On Van Ingen’s death in 1898, Lewis E. Pilcher took over as head of the Department of Art and began to modernize it. Pilcher wrote to the trustees that he did not desire paintings or “sculptural casts,” preferring to use the money for “the buying of a consulting photograph library,” presumably a collection of photographs of works of art. Yet, despite his modernity, Pilcher apparently felt that the traditional system of casts still held a certain appeal. In 1904 he was granted $1,040 to purchase casts, the last known purchase of casts for Vassar. His choice of more archaic works of art shows grounding in tradition, but his addition of more Renaissance works shows the changing tastes of the time.

Oliver S. Tonks succeeded Pilcher. His 33 year tenure instituted changes that neither Van Ingen nor Pilcher could have envisioned. A Princeton graduate, he brought to Vassar the preceptorial method that remains the foundation of Art 105/106 conference sections. He reinstituted studio art classes, taught by Clarence K. Chatterton, and created a place for a professor of “History and Criticism.” In 1915, the entire Art Department—casts included—moved to the newly built Taylor Hall. In his memoir The Hickory Limb, President MacCracken recalled driving through the gate in December of 1914 and seeing the casts lined up in the snow in a “sad prophetic procession”—in retrospect, a strange prophecy. By April 1924, discussion of the removing and dispersing the cast collection had begun. Tonks’s modernization was at odds with a space filled with plaster casts, some of which were nearly fifty years old. An “informal inventory of the plaster casts now in the basement of Taylor Hall underneath the lecture room,” requested by MacCracken on December 2nd, 1935, disclosed that between 1924 and 1935, an unknown number of casts were moved from the gallery space into this basement, effectively ending their days as both works of art and teaching tools.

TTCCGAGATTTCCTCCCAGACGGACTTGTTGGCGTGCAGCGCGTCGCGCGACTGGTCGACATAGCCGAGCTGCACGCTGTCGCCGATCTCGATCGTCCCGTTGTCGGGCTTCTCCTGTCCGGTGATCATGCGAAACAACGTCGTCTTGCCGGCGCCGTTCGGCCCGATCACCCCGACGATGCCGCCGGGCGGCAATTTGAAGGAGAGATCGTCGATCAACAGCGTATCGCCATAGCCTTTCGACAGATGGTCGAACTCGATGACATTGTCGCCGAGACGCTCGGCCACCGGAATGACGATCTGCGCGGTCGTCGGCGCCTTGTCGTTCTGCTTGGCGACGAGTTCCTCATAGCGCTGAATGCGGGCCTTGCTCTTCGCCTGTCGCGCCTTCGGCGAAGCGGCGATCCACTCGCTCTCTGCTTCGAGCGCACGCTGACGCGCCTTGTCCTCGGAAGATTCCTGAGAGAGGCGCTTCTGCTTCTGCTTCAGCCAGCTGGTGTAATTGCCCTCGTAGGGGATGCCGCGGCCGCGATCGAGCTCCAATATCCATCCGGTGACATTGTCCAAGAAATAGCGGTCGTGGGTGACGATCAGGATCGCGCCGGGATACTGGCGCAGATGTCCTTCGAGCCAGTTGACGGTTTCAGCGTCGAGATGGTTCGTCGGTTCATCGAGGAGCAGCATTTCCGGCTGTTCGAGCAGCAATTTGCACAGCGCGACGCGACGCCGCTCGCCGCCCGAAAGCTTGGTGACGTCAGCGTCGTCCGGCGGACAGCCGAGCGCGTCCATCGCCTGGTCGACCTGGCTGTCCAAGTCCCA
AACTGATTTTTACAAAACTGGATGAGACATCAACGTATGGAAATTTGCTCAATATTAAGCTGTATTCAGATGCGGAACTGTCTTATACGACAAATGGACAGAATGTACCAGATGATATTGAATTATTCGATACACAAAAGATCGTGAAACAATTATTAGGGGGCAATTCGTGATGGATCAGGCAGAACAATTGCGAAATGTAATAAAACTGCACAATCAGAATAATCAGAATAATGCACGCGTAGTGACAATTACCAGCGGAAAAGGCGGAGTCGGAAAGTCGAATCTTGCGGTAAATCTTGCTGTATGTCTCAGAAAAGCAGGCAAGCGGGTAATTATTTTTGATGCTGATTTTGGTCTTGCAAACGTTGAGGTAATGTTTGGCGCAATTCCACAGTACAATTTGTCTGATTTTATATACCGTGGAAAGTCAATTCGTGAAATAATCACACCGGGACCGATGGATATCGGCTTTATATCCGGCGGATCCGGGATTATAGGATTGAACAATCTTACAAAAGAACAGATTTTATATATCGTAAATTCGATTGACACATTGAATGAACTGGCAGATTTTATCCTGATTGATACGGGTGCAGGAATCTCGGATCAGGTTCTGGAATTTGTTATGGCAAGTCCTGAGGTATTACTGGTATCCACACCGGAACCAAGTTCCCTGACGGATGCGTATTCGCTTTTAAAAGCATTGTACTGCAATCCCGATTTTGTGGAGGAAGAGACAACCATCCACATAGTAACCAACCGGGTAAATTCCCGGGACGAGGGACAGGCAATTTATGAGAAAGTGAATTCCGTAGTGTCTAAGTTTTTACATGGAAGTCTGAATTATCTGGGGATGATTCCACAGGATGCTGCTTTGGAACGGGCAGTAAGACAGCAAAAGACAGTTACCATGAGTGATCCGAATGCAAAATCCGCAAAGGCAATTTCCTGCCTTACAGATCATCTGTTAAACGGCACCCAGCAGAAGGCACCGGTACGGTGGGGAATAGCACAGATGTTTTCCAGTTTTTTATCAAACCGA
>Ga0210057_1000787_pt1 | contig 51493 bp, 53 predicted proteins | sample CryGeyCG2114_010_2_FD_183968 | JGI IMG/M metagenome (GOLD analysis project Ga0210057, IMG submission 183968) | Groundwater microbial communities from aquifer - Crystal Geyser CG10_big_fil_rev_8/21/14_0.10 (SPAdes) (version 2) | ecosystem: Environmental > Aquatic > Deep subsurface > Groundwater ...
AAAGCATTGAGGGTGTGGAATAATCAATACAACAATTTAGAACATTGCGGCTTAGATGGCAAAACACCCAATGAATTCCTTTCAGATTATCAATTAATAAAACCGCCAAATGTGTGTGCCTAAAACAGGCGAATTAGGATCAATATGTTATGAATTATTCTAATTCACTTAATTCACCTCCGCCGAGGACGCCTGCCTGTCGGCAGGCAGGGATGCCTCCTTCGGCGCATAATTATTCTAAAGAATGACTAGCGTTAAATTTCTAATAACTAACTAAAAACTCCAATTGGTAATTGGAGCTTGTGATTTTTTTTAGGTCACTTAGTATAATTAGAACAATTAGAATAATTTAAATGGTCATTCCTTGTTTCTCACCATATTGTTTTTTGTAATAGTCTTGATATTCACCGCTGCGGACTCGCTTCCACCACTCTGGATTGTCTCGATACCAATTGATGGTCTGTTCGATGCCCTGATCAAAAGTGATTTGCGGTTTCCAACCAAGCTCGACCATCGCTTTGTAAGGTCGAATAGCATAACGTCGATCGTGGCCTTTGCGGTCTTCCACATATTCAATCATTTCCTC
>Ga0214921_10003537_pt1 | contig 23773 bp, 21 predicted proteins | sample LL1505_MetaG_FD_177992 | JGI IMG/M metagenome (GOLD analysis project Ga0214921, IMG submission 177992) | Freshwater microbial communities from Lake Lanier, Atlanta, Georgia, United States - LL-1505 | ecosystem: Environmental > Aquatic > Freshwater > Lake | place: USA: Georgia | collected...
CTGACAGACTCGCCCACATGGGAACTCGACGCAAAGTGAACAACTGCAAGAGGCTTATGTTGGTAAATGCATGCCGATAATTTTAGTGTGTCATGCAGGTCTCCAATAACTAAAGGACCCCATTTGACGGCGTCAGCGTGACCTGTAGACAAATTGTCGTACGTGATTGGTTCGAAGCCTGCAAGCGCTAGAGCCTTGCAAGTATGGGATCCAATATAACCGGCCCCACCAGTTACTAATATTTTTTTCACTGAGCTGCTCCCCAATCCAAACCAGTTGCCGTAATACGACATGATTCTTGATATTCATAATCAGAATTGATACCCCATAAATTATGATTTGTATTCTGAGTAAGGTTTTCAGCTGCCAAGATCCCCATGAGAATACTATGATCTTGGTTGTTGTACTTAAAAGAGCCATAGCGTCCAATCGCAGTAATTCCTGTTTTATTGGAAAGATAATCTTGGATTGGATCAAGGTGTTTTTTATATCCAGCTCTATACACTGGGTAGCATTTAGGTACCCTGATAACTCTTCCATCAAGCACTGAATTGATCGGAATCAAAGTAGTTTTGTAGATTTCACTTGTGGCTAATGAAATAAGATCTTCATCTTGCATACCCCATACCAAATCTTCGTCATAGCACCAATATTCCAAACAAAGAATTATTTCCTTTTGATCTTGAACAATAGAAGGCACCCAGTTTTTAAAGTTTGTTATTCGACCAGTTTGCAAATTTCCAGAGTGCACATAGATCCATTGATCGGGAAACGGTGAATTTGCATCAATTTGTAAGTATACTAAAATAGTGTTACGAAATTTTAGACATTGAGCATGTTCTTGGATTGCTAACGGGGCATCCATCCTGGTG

The dispersal of the collection accelerated during the tenure of Agnes Rindge Claflin, Chair of the Department of Art after Tonks’s retirement in 1944. A Radcliffe graduate who bore no great love for the cast collection, Claflin sensed this was a time to innovate, to bring Vassar up to speed with its peer institutions. In 1949, discussing her plans and achievements in the Vassar Alumnae Quarterly, she made pointed references to founding trustee Elias Magoon’s “Report of the Committee of Art,” written in 1864. Both Magoon and Claflin discouraged an attachment to copies as teaching tools. She mentions only the Ghiberti Doors as still remaining in Taylor Hall, adding that “[t]he space given to the plaster casts was taken over for an annual program of loan exhibitions designed to supplement the permanent collection and to give more opportunity to study contemporary art…. Most of the collection of casts may still be seen, though rather dimly, by those intrepid enough to penetrate the basement of the Chapel.”

A series of memos recount the final removal of the casts. The janitors were instructed, in an account of the tagging of certain casts in 1954, to leave the tagged ones alone but to “destroy or otherwise dispose of the old statue bases, castings, etc.” Memos written four years later, seeking additional storage space for the library and space for the choir and raising the issue of casts in the Chapel basement call into question whether the earlier instructions were carried out. After conferring with the department as a whole, Claflin agreed to free up the space: “I have asked members of the Department to look again to give a ‘release’ on them. The verdict is demolition. We made a few inquiries at the time of the first disposal to see if they might be useful in other departments or public schools, but received no response. We would like, then, to send in a job ticket for their final demise.”